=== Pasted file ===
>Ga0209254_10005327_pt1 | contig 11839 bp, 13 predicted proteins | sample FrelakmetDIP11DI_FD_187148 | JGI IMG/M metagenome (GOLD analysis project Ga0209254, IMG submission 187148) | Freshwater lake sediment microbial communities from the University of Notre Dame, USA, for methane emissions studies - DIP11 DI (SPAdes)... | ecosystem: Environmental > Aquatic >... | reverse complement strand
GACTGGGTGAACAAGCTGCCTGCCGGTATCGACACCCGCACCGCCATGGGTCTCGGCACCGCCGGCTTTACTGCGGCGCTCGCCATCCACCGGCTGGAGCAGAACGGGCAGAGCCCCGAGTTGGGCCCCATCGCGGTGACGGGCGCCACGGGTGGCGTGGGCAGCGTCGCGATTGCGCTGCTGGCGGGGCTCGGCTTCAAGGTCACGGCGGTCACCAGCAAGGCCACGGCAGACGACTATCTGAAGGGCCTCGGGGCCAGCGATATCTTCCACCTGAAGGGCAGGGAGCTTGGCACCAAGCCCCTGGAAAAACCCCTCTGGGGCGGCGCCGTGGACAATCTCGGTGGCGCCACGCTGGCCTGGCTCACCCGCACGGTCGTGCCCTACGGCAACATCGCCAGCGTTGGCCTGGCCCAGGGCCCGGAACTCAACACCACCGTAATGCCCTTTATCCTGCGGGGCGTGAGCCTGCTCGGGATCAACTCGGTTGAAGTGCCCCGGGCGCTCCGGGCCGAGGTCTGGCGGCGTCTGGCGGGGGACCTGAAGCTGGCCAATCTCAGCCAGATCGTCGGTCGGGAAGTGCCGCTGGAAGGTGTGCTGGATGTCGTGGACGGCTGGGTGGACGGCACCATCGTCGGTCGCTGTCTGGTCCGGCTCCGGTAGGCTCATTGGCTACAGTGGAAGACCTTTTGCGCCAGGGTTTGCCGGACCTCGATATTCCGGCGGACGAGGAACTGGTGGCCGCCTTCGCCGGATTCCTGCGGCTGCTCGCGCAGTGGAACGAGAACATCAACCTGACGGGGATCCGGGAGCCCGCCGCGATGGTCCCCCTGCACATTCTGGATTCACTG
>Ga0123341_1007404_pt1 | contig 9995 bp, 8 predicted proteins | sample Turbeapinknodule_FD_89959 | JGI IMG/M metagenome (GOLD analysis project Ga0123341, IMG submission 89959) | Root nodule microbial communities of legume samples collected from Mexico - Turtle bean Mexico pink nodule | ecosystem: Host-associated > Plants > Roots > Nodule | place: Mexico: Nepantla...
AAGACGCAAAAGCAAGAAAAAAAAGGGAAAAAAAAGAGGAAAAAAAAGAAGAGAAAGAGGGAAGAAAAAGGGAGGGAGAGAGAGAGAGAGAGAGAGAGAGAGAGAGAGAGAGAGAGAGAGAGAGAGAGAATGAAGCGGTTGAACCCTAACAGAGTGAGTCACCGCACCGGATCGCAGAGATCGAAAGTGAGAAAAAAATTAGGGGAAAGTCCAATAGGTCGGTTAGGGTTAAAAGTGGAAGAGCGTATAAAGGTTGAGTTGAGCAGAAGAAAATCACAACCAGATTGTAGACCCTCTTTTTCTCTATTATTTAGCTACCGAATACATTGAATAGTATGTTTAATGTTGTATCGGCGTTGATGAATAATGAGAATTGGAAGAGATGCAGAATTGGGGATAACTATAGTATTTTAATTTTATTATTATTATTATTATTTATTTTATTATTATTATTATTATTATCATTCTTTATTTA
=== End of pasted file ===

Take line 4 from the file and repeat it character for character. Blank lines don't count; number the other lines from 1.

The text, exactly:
AAGACGCAAAAGCAAGAAAAAAAAGGGAAAAAAAAGAGGAAAAAAAAGAAGAGAAAGAGGGAAGAAAAAGGGAGGGAGAGAGAGAGAGAGAGAGAGAGAGAGAGAGAGAGAGAGAGAGAGAGAGAGAGAATGAAGCGGTTGAACCCTAACAGAGTGAGTCACCGCACCGGATCGCAGAGATCGAAAGTGAGAAAAAAATTAGGGGAAAGTCCAATAGGTCGGTTAGGGTTAAAAGTGGAAGAGCGTATAAAGGTTGAGTTGAGCAGAAGAAAATCACAACCAGATTGTAGACCCTCTTTTTCTCTATTATTTAGCTACCGAATACATTGAATAGTATGTTTAATGTTGTATCGGCGTTGATGAATAATGAGAATTGGAAGAGATGCAGAATTGGGGATAACTATAGTATTTTAATTTTATTATTATTATTATTATTTATTTTATTATTATTATTATTATTATCATTCTTTATTTA